It is theorised that white-collar crimes like these are highly rationalised. The motivation for the crime can be linked to the strain theory developed by Robert K Merton who stated that society puts pressure on individuals to achieve socially accepted goals (the importance of money, social status etc.). Not having the means to achieve those goals leads individuals to commit crimes.

Take the case of the executive who spent nine years in McKinsey as managing director and thereafter on the corporate and non-profit boards of Goldman Sachs, Procter & Gamble, American Airlines, and Harvard Business School. Rajat Gupta was a figure of success. Furthermore, his commitment to philanthropy added an additional layer of credibility to his image. He created the American India Foundation which brought in millions of dollars in philanthropic contributions from NRIs to development programs across the country. Rajat Gupta’s descent started during the investigation on Raj Rajaratnam, a Sri-Lankan hedge fund manager accused of insider trading. Convicted for leaking confidential information about Warren Buffet’s sizeable investment plans for Goldman Sachs to Raj Rajaratnam, Rajat Gupta was found guilty of conspiracy and three counts of securities fraud. Safe to say, Mr. Gupta’s philanthropic work did not sway the jury.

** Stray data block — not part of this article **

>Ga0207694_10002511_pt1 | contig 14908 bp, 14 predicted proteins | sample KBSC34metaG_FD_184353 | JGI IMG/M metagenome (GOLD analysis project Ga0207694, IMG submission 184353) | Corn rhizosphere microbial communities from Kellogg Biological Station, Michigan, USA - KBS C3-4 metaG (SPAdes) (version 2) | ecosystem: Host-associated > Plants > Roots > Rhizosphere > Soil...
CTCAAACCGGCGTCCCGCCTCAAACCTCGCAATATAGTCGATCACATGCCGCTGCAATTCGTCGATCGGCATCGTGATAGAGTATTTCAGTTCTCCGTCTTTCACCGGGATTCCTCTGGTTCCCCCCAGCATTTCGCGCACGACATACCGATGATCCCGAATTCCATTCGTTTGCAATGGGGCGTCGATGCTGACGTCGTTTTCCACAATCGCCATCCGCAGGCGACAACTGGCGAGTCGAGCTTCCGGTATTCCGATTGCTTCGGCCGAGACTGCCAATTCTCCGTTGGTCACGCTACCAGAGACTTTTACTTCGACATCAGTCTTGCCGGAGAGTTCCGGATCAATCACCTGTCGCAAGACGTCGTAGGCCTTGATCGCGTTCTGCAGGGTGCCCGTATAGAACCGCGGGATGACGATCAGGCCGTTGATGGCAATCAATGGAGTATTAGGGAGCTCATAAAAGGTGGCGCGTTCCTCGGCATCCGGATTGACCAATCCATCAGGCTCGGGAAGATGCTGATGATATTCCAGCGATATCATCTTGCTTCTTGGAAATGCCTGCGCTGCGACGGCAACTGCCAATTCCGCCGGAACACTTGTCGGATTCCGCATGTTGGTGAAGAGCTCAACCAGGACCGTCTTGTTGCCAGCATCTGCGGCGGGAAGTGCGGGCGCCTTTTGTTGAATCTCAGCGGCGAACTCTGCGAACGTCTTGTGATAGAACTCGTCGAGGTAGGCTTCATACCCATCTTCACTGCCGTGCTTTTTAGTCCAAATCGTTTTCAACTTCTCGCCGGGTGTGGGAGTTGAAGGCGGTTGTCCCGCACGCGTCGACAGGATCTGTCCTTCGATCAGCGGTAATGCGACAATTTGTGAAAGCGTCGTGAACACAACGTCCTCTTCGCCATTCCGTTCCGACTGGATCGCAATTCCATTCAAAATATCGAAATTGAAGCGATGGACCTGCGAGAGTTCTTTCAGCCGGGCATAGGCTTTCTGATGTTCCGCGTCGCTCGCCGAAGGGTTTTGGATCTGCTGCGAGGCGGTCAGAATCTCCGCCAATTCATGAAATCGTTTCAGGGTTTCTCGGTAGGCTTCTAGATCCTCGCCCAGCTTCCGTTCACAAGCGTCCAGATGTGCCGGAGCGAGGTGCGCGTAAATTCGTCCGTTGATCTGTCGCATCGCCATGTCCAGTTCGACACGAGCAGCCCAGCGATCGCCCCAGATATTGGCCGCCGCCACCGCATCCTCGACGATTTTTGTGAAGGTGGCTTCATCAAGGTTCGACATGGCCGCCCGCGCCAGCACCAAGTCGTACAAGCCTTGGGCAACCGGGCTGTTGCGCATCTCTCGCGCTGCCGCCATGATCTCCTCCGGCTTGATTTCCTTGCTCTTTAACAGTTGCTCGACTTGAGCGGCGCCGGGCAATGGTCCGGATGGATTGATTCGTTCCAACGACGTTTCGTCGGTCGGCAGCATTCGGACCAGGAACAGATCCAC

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The people discussed above have one thing in common - each one of them was well respected and celebrated for their industry prowess and social standing, but got sucked down a path of non-violent crime. The question remains - Why are individuals at successful positions willing to risk it all? The book Why They Do It: Inside the mind of the White-Collar Criminal based on a research by Eugene Soltes reveals a startling insight. Soltes spoke to fifty white collar criminals to understand their motivations behind the crimes. Like most of us, Soltes expected the workings of a calculated and greedy mind behind the crimes, something that could separate them from regular people. However, the results were surprisingly unnerving. According to the research, most of the executives who committed crimes made decisions the way we all do–on the basis of their intuitions and gut feelings. They often didn’t realise the consequences of their action and got caught in the flow of making more money.

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The arena of white collar crimes is full of commanding players with large and complex personalities. Billions, starring Damien Lewis and Paul Giamatti, captures the undercurrents of Wall Street and delivers a high-octane ‘ruthless attorney vs wealthy kingpin’ drama. The show looks at the fine line between success and fraud in the stock market. Bobby Axelrod, the hedge fund kingpin, skilfully walks on this fine line like a tightrope walker, making it difficult for Chuck Rhoades, a US attorney, to build a case against him.

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This article was produced by the Scroll marketing team on behalf of Hotstar and not by the Scroll editorial team.